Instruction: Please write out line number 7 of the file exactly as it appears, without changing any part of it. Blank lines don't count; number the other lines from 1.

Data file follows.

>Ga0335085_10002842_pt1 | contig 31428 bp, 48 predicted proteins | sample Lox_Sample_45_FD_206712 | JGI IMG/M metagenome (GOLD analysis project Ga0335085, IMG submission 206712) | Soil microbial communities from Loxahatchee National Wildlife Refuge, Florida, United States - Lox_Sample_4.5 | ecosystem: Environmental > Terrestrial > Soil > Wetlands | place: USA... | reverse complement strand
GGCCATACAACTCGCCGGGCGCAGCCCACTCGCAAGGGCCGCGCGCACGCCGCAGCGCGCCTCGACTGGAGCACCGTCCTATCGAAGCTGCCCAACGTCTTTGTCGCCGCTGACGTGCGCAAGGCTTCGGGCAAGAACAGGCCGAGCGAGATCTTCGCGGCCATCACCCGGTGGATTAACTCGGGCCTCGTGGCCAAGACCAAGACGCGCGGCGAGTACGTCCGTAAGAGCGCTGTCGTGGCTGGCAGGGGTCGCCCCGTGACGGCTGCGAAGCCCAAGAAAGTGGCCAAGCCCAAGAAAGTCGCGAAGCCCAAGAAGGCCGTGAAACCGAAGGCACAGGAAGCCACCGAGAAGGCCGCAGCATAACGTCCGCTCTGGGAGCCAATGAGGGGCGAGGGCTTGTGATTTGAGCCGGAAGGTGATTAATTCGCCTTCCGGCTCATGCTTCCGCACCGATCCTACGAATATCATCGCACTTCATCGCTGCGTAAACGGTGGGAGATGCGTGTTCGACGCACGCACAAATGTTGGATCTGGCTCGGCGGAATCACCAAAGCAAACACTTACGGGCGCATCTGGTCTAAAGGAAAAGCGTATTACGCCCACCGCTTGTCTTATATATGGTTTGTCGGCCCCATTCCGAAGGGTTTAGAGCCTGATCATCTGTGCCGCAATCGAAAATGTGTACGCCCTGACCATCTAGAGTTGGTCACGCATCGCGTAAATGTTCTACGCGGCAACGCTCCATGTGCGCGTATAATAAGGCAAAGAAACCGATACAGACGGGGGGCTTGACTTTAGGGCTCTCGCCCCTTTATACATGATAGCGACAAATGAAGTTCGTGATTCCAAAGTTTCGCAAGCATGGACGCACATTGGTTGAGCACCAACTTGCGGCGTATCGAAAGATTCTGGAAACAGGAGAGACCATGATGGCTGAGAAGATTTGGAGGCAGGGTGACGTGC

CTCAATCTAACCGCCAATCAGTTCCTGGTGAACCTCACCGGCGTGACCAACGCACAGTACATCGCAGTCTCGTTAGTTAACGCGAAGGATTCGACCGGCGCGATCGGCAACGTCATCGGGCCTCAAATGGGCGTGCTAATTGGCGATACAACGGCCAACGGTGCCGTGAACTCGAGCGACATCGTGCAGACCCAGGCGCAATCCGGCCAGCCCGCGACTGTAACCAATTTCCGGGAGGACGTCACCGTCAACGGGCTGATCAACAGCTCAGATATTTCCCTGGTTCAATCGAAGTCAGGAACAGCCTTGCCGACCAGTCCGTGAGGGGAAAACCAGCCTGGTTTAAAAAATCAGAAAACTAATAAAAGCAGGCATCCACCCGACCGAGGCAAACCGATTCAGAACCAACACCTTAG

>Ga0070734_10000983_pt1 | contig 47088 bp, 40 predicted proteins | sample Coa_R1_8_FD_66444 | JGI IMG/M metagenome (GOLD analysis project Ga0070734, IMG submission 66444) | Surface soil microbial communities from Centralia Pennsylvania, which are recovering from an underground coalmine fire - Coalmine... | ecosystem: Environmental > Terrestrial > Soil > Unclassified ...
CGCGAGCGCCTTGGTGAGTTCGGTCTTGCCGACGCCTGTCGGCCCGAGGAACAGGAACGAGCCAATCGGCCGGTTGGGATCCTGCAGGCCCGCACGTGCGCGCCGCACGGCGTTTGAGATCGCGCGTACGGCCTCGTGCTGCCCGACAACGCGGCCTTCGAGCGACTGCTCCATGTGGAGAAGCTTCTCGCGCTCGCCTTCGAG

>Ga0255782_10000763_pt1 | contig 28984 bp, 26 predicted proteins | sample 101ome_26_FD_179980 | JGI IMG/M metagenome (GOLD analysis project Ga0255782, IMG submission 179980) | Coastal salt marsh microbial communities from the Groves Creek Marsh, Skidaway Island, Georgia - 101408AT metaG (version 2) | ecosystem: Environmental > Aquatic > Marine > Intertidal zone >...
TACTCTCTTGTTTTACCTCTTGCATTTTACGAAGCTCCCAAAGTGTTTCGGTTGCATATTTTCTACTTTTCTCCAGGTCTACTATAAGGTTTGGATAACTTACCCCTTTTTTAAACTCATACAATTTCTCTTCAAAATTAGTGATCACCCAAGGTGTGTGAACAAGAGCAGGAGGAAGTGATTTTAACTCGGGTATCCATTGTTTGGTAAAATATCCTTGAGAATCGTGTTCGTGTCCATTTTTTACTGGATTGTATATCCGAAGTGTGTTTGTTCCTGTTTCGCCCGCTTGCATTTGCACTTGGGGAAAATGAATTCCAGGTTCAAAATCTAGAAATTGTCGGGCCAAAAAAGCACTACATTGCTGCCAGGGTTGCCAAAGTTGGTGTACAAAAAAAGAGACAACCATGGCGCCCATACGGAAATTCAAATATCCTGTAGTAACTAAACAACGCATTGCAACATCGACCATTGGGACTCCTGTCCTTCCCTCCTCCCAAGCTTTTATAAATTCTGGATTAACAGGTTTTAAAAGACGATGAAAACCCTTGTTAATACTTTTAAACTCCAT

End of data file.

TACTCTCTTGTTTTACCTCTTGCATTTTACGAAGCTCCCAAAGTGTTTCGGTTGCATATTTTCTACTTTTCTCCAGGTCTACTATAAGGTTTGGATAACTTACCCCTTTTTTAAACTCATACAATTTCTCTTCAAAATTAGTGATCACCCAAGGTGTGTGAACAAGAGCAGGAGGAAGTGATTTTAACTCGGGTATCCATTGTTTGGTAAAATATCCTTGAGAATCGTGTTCGTGTCCATTTTTTACTGGATTGTATATCCGAAGTGTGTTTGTTCCTGTTTCGCCCGCTTGCATTTGCACTTGGGGAAAATGAATTCCAGGTTCAAAATCTAGAAATTGTCGGGCCAAAAAAGCACTACATTGCTGCCAGGGTTGCCAAAGTTGGTGTACAAAAAAAGAGACAACCATGGCGCCCATACGGAAATTCAAATATCCTGTAGTAACTAAACAACGCATTGCAACATCGACCATTGGGACTCCTGTCCTTCCCTCCTCCCAAGCTTTTATAAATTCTGGATTAACAGGTTTTAAAAGACGATGAAAACCCTTGTTAATACTTTTAAACTCCAT